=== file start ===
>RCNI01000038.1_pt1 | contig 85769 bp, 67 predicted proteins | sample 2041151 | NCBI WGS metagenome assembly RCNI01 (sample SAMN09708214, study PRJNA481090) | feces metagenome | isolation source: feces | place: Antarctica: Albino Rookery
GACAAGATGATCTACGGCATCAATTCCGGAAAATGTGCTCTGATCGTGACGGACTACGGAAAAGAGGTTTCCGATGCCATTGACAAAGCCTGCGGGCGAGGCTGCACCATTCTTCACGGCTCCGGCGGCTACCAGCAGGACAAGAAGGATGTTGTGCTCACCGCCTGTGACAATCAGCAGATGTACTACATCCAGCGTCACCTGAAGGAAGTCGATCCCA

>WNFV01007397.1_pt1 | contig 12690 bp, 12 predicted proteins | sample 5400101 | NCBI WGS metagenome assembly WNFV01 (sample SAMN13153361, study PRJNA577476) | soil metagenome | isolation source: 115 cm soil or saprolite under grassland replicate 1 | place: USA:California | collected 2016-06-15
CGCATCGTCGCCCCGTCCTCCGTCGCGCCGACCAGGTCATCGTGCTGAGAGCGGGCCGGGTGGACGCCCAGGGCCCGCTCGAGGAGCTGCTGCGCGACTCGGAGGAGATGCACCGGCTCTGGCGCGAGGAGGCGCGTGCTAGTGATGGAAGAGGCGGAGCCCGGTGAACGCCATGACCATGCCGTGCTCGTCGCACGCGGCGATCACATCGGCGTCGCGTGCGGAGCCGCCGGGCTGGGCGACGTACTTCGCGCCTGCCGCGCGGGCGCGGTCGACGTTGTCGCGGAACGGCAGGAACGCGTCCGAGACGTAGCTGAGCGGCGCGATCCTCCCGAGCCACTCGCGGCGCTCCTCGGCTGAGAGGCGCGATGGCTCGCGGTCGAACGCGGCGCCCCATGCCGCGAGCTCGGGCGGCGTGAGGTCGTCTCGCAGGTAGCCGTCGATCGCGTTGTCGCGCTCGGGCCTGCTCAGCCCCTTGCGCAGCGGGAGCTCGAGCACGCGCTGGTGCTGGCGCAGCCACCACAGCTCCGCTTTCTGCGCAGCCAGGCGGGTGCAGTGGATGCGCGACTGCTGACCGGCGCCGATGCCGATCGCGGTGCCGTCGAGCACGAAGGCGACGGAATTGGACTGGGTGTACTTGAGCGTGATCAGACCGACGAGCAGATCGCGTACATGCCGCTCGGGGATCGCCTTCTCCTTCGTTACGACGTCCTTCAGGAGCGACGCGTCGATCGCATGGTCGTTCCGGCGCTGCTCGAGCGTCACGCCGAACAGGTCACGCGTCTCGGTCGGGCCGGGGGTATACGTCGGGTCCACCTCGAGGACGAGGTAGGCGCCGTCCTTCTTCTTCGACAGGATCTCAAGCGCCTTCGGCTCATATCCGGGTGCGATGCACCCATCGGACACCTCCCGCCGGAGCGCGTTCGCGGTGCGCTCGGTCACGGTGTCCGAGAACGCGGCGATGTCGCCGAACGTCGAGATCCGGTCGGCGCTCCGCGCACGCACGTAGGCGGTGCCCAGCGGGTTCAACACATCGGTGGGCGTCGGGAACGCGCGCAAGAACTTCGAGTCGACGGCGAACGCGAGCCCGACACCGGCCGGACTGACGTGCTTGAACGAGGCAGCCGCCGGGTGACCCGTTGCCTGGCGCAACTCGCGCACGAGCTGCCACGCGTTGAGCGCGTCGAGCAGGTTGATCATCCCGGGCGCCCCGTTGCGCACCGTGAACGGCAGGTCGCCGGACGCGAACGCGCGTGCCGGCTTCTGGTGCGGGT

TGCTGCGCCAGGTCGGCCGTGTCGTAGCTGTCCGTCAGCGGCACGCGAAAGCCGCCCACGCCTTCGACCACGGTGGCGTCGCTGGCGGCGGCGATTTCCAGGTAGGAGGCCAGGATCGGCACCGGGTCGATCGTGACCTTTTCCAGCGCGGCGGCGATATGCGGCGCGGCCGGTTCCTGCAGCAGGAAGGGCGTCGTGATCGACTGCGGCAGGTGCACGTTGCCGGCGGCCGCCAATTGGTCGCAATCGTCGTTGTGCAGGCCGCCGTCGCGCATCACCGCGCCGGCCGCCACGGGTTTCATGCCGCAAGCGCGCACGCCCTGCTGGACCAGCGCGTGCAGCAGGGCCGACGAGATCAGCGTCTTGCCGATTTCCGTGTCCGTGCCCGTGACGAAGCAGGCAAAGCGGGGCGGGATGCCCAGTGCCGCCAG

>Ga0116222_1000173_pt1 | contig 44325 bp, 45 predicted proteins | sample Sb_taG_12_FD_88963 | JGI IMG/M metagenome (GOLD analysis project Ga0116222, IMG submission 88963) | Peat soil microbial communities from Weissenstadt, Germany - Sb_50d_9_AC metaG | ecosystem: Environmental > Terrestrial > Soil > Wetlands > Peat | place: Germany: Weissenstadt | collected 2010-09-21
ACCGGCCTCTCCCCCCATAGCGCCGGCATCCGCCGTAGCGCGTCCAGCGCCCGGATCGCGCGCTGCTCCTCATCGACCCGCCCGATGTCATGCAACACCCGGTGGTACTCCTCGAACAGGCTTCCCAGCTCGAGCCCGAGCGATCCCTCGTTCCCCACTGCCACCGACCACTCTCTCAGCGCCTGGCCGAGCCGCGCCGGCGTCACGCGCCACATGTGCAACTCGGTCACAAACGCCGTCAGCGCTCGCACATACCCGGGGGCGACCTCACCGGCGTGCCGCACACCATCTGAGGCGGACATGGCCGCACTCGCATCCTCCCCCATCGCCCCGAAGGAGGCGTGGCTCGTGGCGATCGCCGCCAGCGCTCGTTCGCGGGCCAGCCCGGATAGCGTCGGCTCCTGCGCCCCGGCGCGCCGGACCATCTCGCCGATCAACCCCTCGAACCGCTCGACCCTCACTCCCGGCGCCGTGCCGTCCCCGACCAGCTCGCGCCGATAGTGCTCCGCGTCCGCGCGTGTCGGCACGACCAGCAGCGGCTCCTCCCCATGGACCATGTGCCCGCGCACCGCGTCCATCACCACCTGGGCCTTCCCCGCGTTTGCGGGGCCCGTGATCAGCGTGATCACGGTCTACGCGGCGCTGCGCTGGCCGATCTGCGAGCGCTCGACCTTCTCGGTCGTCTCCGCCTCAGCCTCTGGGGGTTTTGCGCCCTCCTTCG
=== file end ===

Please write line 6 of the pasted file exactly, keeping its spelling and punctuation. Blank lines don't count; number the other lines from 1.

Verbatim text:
>Ga0116222_1000173_pt1 | contig 44325 bp, 45 predicted proteins | sample Sb_taG_12_FD_88963 | JGI IMG/M metagenome (GOLD analysis project Ga0116222, IMG submission 88963) | Peat soil microbial communities from Weissenstadt, Germany - Sb_50d_9_AC metaG | ecosystem: Environmental > Terrestrial > Soil > Wetlands > Peat | place: Germany: Weissenstadt | collected 2010-09-21